An open source stack for developers’ personal notes

6 minute read

Personal notes don’t usually need scrupulous reviews, they are quick and dirty by nature. You just need to create them without too much effort and then access them from different devices.

So, in my opinion, a stack that lets you easily manage personal notes must include:

  • A comfortable language and a lightweight editor. This combination lets you create new notes with speed.
  • A remote storage system, in order to access your notes from different devices and have a reliable backup of your data.
  • A way to download/upload your notes to the remote storage system.

Of course, the more open source components you are able to pick, the better.

Language and editor

Markdown solves the problem of quickly writing formatted notes, I’ve been very happy with it. Another big advantage is that Markdown is just plain text, so it is compatible with virtually any text editor.

There are several open source notes editors that support Markdown, including:

  • Joplin, an editor with modular synchronization capabilities.
  • Visual Studio Code, lets you do almost anything with the right extension.
  • Simplenote, an editor with a built-in synchronization feature. It’s quick and easy to get started with Simplenote.
  • QOwnNotes, an editor which formats markdown as you write it. This was the killer feature for my use case: it makes writing quick notes a real pleasure. Also, it has a scripting engine that can execute user-made scripts.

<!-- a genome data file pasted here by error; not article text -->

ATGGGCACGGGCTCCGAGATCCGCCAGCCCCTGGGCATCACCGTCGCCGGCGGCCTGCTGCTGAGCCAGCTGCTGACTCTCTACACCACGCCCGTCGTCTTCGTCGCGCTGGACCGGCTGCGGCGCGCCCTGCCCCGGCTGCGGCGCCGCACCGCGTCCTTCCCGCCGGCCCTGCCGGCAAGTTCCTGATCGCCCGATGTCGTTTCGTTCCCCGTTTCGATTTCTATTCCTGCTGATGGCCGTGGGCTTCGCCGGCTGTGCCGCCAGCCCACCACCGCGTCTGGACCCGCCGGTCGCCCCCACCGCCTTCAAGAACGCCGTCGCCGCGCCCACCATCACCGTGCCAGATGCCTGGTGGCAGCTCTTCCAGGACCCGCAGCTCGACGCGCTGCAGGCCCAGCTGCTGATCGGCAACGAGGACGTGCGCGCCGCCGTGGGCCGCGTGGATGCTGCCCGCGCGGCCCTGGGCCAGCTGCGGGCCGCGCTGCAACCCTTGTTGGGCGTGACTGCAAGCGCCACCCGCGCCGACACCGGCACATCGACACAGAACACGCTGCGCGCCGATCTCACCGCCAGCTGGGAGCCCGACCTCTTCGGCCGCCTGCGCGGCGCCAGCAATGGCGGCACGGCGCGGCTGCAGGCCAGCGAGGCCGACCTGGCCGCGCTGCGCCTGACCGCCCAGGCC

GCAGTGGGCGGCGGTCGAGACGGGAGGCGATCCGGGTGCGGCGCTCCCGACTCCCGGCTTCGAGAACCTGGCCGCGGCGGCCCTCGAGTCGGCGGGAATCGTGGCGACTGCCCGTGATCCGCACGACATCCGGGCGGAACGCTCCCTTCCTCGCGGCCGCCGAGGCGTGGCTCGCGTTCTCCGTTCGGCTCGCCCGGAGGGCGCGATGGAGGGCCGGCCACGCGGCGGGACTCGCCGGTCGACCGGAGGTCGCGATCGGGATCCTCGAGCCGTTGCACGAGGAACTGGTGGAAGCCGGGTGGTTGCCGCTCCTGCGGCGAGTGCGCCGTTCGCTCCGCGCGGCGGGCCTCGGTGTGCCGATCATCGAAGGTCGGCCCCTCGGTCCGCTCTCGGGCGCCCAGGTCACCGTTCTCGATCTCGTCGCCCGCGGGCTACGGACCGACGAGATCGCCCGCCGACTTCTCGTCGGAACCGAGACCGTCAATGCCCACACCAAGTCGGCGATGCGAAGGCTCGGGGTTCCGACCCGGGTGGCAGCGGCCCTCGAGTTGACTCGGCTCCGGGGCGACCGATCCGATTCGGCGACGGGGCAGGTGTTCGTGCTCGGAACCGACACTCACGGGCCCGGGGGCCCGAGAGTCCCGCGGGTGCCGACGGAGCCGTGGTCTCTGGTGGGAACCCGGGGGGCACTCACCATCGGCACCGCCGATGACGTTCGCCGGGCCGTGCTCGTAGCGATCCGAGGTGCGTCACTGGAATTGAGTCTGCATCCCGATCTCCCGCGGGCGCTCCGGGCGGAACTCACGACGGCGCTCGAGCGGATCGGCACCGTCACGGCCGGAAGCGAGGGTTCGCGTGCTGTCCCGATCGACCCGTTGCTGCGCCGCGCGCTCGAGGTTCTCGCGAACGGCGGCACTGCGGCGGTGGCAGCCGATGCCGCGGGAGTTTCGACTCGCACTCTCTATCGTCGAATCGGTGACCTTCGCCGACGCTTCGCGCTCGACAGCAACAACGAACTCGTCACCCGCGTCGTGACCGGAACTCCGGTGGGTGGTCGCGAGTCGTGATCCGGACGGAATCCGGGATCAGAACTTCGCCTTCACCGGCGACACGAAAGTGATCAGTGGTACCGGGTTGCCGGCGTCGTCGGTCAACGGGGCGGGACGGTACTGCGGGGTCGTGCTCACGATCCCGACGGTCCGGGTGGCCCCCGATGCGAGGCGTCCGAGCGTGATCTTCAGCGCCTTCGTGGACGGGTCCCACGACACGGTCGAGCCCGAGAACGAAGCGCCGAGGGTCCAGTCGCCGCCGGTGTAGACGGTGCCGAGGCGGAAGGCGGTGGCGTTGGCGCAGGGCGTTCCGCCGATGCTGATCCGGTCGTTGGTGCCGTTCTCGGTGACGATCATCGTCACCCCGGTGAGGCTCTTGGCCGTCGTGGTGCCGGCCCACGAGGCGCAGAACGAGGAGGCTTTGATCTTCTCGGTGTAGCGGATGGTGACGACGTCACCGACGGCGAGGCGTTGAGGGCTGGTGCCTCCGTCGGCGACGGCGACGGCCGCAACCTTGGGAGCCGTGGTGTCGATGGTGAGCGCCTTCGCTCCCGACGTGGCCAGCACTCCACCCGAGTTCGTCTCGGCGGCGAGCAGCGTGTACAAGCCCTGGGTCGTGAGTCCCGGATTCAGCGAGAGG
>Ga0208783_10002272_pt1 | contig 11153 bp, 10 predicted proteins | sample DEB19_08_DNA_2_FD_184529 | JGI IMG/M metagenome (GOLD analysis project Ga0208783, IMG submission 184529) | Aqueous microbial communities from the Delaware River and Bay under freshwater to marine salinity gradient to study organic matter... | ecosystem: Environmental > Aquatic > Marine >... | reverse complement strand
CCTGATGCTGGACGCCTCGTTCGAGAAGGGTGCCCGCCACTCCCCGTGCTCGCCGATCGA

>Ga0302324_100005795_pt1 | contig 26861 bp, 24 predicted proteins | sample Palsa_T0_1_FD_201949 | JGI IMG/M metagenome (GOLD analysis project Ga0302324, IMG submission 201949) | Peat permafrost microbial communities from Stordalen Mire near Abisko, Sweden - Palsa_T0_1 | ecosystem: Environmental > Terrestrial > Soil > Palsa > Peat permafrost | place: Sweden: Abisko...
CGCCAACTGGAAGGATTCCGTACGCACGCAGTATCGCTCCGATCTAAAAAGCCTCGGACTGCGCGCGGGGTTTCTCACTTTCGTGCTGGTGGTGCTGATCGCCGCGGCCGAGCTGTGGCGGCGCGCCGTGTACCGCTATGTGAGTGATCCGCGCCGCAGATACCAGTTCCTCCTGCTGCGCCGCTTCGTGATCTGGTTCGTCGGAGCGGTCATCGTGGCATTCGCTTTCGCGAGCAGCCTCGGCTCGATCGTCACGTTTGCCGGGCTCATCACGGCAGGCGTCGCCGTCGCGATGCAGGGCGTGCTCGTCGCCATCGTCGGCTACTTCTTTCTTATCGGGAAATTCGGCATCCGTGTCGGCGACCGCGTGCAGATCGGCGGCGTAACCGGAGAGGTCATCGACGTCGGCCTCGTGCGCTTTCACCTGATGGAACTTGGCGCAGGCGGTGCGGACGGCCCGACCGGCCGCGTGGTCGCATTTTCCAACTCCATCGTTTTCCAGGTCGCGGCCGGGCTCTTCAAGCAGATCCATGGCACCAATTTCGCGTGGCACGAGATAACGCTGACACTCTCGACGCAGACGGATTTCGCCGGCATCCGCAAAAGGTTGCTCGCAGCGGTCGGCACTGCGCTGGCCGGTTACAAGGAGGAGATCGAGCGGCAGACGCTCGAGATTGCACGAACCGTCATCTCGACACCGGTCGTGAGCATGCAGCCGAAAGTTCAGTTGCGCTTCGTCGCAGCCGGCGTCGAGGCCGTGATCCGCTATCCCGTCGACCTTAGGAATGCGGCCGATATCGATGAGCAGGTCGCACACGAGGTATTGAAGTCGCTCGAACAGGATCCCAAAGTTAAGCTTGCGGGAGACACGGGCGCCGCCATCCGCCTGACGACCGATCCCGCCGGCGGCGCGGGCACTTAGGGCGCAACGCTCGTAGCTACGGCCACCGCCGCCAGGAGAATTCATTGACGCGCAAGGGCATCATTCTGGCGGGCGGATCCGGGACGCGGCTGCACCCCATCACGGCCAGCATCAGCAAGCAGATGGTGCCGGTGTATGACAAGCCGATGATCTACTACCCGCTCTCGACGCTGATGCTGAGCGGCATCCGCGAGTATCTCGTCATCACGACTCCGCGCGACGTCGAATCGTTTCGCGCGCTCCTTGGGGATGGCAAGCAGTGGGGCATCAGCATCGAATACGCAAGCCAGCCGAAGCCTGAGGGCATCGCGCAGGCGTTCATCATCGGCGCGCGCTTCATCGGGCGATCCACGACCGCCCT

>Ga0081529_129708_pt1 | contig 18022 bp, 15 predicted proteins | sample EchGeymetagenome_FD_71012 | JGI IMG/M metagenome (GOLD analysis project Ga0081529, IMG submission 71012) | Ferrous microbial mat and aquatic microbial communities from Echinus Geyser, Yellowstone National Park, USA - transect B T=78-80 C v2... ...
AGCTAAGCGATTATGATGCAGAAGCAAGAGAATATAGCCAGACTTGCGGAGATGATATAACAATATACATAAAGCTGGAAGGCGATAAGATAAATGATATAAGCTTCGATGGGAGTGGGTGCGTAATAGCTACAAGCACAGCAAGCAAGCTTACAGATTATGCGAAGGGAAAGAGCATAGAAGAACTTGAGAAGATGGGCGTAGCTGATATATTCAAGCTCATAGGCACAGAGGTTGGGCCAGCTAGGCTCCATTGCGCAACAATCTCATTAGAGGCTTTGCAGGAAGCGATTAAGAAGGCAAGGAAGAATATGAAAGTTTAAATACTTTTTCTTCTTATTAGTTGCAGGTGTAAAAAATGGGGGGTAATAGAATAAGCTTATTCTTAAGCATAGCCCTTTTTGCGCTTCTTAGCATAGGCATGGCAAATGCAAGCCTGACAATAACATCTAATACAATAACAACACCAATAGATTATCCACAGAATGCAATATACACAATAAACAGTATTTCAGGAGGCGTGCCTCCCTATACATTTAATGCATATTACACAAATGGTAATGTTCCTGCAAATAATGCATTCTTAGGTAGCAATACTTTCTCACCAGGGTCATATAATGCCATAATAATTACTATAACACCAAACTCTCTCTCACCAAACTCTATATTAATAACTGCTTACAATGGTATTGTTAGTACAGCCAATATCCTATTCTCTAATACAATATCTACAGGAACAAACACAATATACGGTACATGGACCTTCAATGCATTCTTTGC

My choice has been QOwnNotes. I really like the idea behind the editor and its high degree of customization and extensibility.

QOwnNotes editor's UI.
QOwnNotes editor’s UI.

Storage and synchronization

There are several well-known storage services/protocols:

Personal notes tend to be small files which mainly consist of text. You need to store a collection of those. Seems like a very good fit for git!

I’m using a private repository in my GitHub account to store my notes, but you can easily swap GitHub with your self-hosted git server.

Also, QOwnNotes has built-in support to commit changes to your notes in a local git repository. To enable automatic commits in QOwnNotes:

1) Navigate to Settings -> General -> Git versioning in order to configure the integration with git

QOwnNotes git configuration.
QOwnNotes settings for git.

2) Navigate to Settings -> Note folders and check the “Use git to keep a local history of your notes” option

QOwnNotes folder configuration.
QOwnNotes folder settings.

At this point, you can use some QOwnNotes scripts I wrote to automatically push to a remote repository the commits made by QOwnNotes. These scripts completely automate the whole notes synchronization workflow.

Notice At the moment, I have tested these scripts only on Windows.

To add my scripts to your QOwnNotes installation:

1) Download them from their GitHub repository

2) Navigate to Settings -> Scripting -> Add script -> Add local script and select the files you just downloaded. They will be added as scripts to QOwnNotes

QOwnNotes scripts configuration.
QOwnNotes scripts settings.

Bonus: Mobile clients

Since QOwnNotes preserves files as plain text and git is just a protocol, you are free to use any client that supports reading text files from a git repository to access your personal notes.

This means you can even use mobile git clients, such as FastHub (which is also open source), to work with your notes from your smartphone.

Fasthub for Andoid UI.
FastHub for Android UI.

To sum up

This is my stack of technologies for personal notes management:

  • Language: Markdown
  • Editor: QOwnNotes with git commits enabled and scripts for automatic git push operations
  • Storage: GitHub account (you can easily swap this component with your self-hosted git server)
  • Synchronization: git
  • Mobile client: FastHub for Android

This stack is developer-friendly, free and open source. Try it out!